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    5 Signs That Indicate "American Idol" May Be Nearing Its End

    The reality competition show will enter its 14th season on Jan. 7, but what was once Fox's biggest success story has recently taken some hits from which it will be hard to bounce back.

    Fox / Getty Images

    American Idol was a groundbreaking reality show, a singing competition show that hands out golden tickets to Hollywood like Willy Wonka. Fox's show was an instant success, but the high notes that Idol once hit now seem like distant echoes, given its downward trajectory over the last decade.

    Thanks to changes at the judges' table, show alterations, and increased competition โ€” particularly from NBC's The Voice โ€” Idol has lost a hold on what made it so addictive. And 13 seasons later, one has to wonder how much longer the show can go on, particularly in light of these developments:

    1. Jan. 15, 2014: AT&T severed ties with Idol.

    Ray Mickshaw / Fox via Getty Images

    After 12 years, the telecommunications company withdrew its sponsorship from the show โ€” AT&T had sponsored the show's voting component. The carrier had an agreement with the network that allowed viewers to text in their vote, in addition to or in place of calling a toll-free number. In 2011, AT&T worked with the show to move voting online, allowing viewers to log on to a voting page through their Facebook accounts.

    2. May 22, 2014: The ratings dropped off a cliff.

    Fox via Getty Images

    The Season 13 finale performed horribly for Fox. The first night, the performance show, only drew 6.6 million viewers, making it Idol's lowest-rated show ever. The second night โ€” which crowned a winner for the season โ€” saw just an uptick to 10.1 million. But despite the night to night increase, it was the smallest viewership of any finale in the show's run. According to the Washington Post, Idol has lost more and more viewers with each finale since 2008. For comparison: At the show's height, during Season 2, it had 38 million people tune into the finale.

    3. Nov. 11, 2014: Randy Jackson announced he wouldn't be returning to the show.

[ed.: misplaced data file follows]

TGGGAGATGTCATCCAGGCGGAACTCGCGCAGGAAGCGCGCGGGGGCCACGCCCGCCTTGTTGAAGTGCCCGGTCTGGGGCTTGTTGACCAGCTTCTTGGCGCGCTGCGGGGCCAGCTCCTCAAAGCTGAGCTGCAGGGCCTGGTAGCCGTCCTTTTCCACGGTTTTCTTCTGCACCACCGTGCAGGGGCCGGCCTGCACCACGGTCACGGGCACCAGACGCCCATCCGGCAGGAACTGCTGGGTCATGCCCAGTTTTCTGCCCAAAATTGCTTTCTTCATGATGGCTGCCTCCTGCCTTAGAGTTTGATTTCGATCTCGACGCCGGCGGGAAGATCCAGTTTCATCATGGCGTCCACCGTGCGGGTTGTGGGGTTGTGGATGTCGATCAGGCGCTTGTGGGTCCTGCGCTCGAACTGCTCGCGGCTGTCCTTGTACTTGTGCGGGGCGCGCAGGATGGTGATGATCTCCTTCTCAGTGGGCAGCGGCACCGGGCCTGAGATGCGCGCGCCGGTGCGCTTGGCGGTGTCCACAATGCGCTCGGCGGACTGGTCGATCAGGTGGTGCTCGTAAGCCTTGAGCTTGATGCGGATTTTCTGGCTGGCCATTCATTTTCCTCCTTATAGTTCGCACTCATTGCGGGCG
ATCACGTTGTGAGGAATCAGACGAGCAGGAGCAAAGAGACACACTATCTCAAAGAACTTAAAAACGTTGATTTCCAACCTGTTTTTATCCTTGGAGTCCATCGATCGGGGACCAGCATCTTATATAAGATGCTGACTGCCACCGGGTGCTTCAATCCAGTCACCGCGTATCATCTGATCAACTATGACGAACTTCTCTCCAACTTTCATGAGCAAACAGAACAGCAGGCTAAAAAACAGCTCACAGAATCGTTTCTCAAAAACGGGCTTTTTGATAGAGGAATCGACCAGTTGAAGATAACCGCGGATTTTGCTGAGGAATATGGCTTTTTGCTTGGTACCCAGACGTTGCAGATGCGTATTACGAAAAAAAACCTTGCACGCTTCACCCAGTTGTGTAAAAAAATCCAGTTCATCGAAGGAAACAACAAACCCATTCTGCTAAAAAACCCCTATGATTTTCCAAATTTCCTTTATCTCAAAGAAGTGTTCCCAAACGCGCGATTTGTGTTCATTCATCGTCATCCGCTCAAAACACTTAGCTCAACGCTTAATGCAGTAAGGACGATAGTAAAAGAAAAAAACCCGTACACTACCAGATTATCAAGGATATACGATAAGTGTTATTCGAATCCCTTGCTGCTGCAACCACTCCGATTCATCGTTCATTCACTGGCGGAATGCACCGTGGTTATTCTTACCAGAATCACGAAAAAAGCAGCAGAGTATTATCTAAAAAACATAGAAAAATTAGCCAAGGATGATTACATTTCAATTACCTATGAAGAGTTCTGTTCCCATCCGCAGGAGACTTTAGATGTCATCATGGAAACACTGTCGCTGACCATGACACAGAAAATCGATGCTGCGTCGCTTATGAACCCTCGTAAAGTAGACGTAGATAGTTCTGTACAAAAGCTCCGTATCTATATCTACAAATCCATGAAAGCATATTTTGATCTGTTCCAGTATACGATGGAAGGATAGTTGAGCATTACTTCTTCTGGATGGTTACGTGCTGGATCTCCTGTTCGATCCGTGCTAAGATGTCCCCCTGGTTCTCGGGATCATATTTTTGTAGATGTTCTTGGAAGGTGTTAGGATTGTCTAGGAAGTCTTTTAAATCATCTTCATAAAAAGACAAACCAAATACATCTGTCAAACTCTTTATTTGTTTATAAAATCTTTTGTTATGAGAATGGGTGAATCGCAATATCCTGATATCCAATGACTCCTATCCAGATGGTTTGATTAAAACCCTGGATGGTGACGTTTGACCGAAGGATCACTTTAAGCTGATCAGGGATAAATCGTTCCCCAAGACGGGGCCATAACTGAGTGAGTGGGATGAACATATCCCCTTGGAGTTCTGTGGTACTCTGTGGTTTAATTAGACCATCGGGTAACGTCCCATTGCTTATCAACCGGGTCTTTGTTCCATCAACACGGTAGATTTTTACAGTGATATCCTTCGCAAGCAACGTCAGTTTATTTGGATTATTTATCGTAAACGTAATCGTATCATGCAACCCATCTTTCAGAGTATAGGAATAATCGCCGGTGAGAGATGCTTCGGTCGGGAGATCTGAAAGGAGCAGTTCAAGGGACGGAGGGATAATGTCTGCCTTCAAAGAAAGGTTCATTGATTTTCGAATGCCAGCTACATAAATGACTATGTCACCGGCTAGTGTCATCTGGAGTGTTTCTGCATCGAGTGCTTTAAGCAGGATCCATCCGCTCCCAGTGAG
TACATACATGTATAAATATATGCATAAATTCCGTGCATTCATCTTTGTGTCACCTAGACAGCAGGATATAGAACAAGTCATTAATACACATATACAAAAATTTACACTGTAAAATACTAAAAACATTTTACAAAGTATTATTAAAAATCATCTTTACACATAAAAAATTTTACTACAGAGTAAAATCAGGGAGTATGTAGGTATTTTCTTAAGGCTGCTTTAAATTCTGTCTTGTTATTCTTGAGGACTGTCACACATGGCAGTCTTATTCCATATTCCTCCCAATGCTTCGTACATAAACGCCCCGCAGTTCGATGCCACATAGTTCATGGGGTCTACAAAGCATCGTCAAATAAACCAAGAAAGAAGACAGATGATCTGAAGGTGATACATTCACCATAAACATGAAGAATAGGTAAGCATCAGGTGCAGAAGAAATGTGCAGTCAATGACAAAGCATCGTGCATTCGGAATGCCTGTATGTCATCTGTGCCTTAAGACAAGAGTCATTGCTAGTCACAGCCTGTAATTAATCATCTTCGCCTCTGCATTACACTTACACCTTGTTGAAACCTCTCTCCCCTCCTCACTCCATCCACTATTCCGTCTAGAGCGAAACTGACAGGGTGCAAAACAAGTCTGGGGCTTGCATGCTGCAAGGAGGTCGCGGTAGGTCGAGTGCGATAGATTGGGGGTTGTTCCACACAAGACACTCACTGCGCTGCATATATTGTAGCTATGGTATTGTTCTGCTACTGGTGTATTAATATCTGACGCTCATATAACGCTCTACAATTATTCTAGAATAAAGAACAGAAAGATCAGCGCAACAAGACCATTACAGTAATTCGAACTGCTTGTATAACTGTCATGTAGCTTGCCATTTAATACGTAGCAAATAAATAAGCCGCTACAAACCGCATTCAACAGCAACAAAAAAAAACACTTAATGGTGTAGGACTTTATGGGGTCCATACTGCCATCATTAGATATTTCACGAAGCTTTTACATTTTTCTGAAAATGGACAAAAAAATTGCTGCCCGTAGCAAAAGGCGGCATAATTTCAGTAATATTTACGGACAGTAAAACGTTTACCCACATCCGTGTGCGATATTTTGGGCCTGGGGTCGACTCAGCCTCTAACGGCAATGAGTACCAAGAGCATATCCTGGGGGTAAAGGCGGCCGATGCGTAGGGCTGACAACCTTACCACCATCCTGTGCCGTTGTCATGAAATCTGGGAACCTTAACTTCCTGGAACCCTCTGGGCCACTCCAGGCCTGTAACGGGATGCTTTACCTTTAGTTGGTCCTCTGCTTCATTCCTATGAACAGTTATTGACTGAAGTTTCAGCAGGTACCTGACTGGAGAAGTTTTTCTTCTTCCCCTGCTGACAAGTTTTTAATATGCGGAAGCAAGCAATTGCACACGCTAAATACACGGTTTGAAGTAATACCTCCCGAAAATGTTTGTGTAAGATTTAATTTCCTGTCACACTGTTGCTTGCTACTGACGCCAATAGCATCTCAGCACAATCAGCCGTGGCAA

Fox via Getty Images

    Jackson was the only original judge still on the show โ€” Paula Abdul had left in 2009 and Simon Cowell in 2010 โ€” and in 2013 Jackson said he wouldn't be returning to Idol. But Fox invited him back to work as a mentor to the contestants and he agreed to return for one more season. However, it seems this time his departure is solidified, as he told Deadline, โ€œafter 13 seasons, I felt now was the perfect time to leave American Idol." Scott Borchetta, the president/CEO of Big Machine Label Group, will fill Jackson's slot in the upcoming season.

    4. Dec. 13, 2014: The show was reduced to one night per week.

    Ray Mickshaw / Fox via Getty Images

    โ€œWe are going to do the performance show and the results in the same show,โ€ Idol host Ryan Seacrest told The Hollywood Reporter about the upcoming season. Since Idol was launched, it has taken up two time slots each week, in order for viewers to have many hours to vote for their favorite contestants. But there will no longer be a results episode each week, and Fox will instead combine the two installments into one weekly episode. It is unclear how voting will be handled with performances and eliminations being held back to back. The scaled down schedule will begin once the show gets to its Top 10 round.

    5. Dec. 16, 2014: Coca-Cola pulled its products off the show.

    Michael Becker / Fox via Getty Images

    Coca-Cola announced that it had ended its sponsorship of Idol after 13 seasons. From 2012 to 2014, the show lost $387.2 million overall from advertisers and $32.8 million specifically from Coca-Cola, according to market research firm Kantar. In addition to a financial loss, Coca-Cola's absence will also leave a big hole at the judges' table, as the show's judges have traditionally been shown sitting with large glasses with those famous red cursive letters placed in front of them.

    American Idol Season 14 will premiere on Jan. 7, 2015 at 8 p.m. on Fox.

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